Mom wrote the following parody-style poem, pictured below, “1979 – The Year of Nutrition”. I don’t remember the original source, which book or newsletter it was printed in other than, as pictured, it was copyrighted in 1979. I’m guessing it was from Mom’s November or December newsletter since it’s a wonderful satire she wrote based on the famous Christmas poem by Clement Clarke Moore. I used this as a bookmark for inspiration years ago and recently found it in my old copy of Dr. Atkins’ New Diet Revolution by Robert C. Atkins M.D. (Avon; 1997).

After years of failed resolutions to change this or that about myself, I finally realized (after I stopped smoking cigarettes in 2006 and have not gone back to it since) that the commitment must first happen in my mind! I discovered this route of success to change my lifestyle (in relation to quitting cigarettes) from a book my mom gave me, The Easy Way to Stop Smoking by Allen Carr (Sterling; September 2004). I think it might have been recommended by Oprah or Dr. Oz, on one of their shows. Mom went right out to her local “Barnes & Noble” retailer to buy a copy. She read it, applied it and stopped smoking. Then, she bought copies for each of my two sisters and I; hoping, I suppose, that we’d all join the “band wagon” too.

I didn’t want to quit smoking, I enjoyed it. I hadn’t even thought about quitting before, except during my three pregnancies, in which I did quit for just those time periods; but, I always chose to go back to it as soon as I started bottle-feeding each of my kids. Nonetheless, I promised Mom that I’d, at least, read the book and think about it. After I finished reading the book, and while I was still thinking about it, I loaned the book to a girlfriend who was dealing with cancer and Chemo. She was struggling with the “want” of smoking cigarettes over the “want” of quitting. The book’s thought process worked for her immediately and she hasn’t smoked a cigarette since – 13 years so far!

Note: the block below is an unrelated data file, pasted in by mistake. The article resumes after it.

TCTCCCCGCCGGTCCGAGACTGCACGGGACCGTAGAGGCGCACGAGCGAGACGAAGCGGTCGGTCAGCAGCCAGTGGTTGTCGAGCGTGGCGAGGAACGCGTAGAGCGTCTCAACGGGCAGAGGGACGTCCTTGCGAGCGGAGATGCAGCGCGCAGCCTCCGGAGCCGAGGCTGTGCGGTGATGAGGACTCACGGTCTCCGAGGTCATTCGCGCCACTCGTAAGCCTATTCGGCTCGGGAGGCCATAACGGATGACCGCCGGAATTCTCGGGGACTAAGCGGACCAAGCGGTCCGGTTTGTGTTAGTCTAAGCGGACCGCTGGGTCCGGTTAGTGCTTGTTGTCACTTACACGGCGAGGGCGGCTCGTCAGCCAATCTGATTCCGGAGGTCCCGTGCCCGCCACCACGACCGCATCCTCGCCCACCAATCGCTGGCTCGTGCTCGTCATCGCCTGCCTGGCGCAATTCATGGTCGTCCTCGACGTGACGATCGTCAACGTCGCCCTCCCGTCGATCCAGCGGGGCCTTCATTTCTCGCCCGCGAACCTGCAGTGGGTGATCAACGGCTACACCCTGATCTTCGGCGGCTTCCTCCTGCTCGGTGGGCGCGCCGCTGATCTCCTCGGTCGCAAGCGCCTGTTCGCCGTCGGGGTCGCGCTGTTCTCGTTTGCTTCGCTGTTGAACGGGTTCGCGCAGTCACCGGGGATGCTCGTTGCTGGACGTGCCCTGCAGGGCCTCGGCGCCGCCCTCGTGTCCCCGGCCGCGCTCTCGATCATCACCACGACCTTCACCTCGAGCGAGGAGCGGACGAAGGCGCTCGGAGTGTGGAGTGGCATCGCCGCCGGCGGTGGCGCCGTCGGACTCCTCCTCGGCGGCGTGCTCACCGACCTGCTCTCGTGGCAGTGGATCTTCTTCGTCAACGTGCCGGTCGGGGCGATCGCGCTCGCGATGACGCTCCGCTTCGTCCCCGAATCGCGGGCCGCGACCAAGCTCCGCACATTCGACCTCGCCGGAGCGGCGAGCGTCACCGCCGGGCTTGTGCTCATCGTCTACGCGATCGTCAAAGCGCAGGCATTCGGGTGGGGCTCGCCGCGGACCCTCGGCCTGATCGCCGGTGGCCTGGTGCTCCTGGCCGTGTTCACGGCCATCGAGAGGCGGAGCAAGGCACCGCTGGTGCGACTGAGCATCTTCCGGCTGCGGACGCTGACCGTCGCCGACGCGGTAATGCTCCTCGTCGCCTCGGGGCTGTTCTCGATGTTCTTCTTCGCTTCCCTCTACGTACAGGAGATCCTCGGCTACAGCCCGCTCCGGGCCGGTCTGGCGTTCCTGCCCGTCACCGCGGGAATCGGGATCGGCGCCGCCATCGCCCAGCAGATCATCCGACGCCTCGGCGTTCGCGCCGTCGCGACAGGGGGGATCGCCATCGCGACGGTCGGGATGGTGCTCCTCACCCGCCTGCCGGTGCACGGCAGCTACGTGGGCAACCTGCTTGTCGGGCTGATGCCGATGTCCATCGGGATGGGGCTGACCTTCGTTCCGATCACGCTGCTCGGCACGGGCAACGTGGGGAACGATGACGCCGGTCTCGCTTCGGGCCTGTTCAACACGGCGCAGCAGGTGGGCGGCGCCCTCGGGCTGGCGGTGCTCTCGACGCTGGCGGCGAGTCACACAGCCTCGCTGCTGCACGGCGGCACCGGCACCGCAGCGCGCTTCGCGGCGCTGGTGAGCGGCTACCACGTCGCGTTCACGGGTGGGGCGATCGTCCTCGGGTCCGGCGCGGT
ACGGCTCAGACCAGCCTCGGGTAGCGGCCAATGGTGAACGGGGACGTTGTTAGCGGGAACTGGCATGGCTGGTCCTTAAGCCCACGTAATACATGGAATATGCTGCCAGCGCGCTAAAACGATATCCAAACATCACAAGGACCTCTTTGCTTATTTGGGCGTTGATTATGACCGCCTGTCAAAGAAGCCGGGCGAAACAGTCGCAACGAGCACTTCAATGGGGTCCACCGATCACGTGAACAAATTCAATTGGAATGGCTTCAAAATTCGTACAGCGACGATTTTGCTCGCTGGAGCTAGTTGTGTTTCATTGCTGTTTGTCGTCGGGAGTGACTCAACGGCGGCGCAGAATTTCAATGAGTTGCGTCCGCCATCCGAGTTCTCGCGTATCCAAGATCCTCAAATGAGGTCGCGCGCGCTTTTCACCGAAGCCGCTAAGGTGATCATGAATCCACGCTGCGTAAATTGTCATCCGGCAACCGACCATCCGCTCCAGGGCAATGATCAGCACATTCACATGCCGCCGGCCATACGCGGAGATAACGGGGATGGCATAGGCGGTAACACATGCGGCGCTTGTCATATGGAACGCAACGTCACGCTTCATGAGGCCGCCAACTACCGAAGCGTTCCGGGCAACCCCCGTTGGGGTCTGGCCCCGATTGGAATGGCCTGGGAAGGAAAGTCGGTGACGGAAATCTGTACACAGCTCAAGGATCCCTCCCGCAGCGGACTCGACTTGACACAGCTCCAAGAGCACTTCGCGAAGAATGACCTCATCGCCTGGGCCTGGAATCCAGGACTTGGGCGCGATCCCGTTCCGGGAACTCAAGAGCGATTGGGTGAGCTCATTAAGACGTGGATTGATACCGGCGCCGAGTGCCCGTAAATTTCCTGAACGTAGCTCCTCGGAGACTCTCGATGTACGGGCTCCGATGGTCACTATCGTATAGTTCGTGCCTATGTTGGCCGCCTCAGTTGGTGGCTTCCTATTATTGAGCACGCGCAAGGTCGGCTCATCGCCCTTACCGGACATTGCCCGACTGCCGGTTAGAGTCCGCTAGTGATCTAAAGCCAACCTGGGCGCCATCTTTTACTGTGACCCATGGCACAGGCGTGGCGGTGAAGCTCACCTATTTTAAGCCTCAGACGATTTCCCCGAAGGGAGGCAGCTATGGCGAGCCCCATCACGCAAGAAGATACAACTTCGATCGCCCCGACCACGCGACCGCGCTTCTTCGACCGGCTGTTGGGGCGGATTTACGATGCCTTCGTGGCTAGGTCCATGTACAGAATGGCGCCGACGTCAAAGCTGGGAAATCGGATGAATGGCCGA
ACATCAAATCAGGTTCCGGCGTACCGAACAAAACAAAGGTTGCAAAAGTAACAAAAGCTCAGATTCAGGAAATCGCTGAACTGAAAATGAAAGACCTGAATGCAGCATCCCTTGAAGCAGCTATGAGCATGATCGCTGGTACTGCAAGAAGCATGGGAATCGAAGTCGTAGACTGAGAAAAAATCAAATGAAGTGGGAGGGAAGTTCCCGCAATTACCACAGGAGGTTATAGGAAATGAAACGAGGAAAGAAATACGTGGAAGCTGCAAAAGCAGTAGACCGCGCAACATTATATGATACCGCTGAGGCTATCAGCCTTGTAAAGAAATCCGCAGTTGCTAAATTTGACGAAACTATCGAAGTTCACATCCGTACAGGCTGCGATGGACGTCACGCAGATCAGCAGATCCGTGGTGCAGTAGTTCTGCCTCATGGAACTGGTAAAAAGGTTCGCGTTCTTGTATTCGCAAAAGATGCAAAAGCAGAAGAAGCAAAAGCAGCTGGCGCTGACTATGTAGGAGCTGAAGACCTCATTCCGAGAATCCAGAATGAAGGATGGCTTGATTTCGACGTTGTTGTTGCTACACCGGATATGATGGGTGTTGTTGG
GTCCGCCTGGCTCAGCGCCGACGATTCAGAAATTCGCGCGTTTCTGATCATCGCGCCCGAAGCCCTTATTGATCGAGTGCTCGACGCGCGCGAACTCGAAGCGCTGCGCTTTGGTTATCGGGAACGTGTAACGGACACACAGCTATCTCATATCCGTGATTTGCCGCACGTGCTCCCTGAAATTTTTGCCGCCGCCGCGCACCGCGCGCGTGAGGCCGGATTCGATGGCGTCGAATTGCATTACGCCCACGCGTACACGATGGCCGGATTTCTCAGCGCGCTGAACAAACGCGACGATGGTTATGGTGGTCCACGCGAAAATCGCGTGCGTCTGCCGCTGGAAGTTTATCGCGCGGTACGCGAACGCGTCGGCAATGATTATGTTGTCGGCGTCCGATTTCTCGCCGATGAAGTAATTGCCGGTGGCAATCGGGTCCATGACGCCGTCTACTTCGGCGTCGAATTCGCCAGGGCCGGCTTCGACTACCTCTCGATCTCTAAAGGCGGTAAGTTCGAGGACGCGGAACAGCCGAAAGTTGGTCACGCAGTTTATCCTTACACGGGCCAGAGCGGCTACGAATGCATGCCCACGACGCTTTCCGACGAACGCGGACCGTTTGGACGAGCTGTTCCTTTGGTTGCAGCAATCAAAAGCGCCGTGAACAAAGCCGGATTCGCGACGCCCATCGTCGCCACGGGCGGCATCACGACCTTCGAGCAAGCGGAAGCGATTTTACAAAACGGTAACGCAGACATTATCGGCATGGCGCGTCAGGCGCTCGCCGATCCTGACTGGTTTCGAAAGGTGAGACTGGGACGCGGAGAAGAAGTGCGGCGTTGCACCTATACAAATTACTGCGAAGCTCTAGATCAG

I happened to quit smoking cigarettes on May 1st, less than 2 months later. I think what made the difference in time between us each reading the book and quitting is that my friend already wanted to quit even before she read the book and I hadn’t even really thought about it. The concepts in this book can probably apply to any type of addiction or bad habit you want to quit. The key word being want. Wanting to stop a bad habit, addiction or lifestyle and thinking about it are two different things – similar, but different – like apples and oranges.

The key to resigning for good is in the choice you make to stay away completely or not. I found that if I dabbled even a little bit in my bad habit after I’ve quit doing it, I go right back to that situation like a drug addict hooked on heroine. I applied that realization when I quit smoking cigarettes. In my mind, I equated cigarettes to heroine, something I would never try, and it’s kept me from giving into that addictive urge for 13 years!.